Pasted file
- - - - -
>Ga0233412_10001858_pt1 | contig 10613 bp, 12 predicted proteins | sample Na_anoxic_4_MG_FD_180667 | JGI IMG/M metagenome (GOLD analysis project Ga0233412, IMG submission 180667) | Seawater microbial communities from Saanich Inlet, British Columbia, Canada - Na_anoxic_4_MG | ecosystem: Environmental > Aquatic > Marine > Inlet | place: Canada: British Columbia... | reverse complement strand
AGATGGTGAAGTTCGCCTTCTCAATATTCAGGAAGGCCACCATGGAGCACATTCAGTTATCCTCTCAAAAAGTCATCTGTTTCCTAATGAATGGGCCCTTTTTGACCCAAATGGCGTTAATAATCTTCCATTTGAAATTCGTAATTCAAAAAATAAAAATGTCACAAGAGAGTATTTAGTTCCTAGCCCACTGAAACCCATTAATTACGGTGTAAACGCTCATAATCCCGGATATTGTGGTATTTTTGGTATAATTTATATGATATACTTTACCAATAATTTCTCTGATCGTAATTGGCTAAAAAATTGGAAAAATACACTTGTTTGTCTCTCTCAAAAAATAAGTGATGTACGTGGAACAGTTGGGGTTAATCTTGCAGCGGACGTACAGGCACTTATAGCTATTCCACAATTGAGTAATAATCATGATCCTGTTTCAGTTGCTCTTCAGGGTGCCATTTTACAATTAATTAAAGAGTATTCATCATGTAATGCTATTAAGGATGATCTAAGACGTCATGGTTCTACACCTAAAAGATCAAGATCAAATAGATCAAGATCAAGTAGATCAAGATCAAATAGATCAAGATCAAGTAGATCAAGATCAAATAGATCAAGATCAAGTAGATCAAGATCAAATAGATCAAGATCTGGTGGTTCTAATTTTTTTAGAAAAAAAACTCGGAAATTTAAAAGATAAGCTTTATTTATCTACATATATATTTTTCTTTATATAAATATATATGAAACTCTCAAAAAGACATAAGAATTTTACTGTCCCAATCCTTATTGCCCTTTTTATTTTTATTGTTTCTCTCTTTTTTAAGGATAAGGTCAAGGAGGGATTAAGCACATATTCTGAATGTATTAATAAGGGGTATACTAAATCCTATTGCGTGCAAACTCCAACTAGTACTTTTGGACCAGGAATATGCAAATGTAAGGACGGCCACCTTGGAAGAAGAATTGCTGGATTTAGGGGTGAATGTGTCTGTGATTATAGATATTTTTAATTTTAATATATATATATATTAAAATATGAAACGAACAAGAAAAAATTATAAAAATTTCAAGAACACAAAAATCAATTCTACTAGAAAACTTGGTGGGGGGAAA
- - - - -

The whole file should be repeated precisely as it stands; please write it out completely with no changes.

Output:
>Ga0233412_10001858_pt1 | contig 10613 bp, 12 predicted proteins | sample Na_anoxic_4_MG_FD_180667 | JGI IMG/M metagenome (GOLD analysis project Ga0233412, IMG submission 180667) | Seawater microbial communities from Saanich Inlet, British Columbia, Canada - Na_anoxic_4_MG | ecosystem: Environmental > Aquatic > Marine > Inlet | place: Canada: British Columbia... | reverse complement strand
AGATGGTGAAGTTCGCCTTCTCAATATTCAGGAAGGCCACCATGGAGCACATTCAGTTATCCTCTCAAAAAGTCATCTGTTTCCTAATGAATGGGCCCTTTTTGACCCAAATGGCGTTAATAATCTTCCATTTGAAATTCGTAATTCAAAAAATAAAAATGTCACAAGAGAGTATTTAGTTCCTAGCCCACTGAAACCCATTAATTACGGTGTAAACGCTCATAATCCCGGATATTGTGGTATTTTTGGTATAATTTATATGATATACTTTACCAATAATTTCTCTGATCGTAATTGGCTAAAAAATTGGAAAAATACACTTGTTTGTCTCTCTCAAAAAATAAGTGATGTACGTGGAACAGTTGGGGTTAATCTTGCAGCGGACGTACAGGCACTTATAGCTATTCCACAATTGAGTAATAATCATGATCCTGTTTCAGTTGCTCTTCAGGGTGCCATTTTACAATTAATTAAAGAGTATTCATCATGTAATGCTATTAAGGATGATCTAAGACGTCATGGTTCTACACCTAAAAGATCAAGATCAAATAGATCAAGATCAAGTAGATCAAGATCAAATAGATCAAGATCAAGTAGATCAAGATCAAATAGATCAAGATCAAGTAGATCAAGATCAAATAGATCAAGATCTGGTGGTTCTAATTTTTTTAGAAAAAAAACTCGGAAATTTAAAAGATAAGCTTTATTTATCTACATATATATTTTTCTTTATATAAATATATATGAAACTCTCAAAAAGACATAAGAATTTTACTGTCCCAATCCTTATTGCCCTTTTTATTTTTATTGTTTCTCTCTTTTTTAAGGATAAGGTCAAGGAGGGATTAAGCACATATTCTGAATGTATTAATAAGGGGTATACTAAATCCTATTGCGTGCAAACTCCAACTAGTACTTTTGGACCAGGAATATGCAAATGTAAGGACGGCCACCTTGGAAGAAGAATTGCTGGATTTAGGGGTGAATGTGTCTGTGATTATAGATATTTTTAATTTTAATATATATATATATTAAAATATGAAACGAACAAGAAAAAATTATAAAAATTTCAAGAACACAAAAATCAATTCTACTAGAAAACTTGGTGGGGGGAAA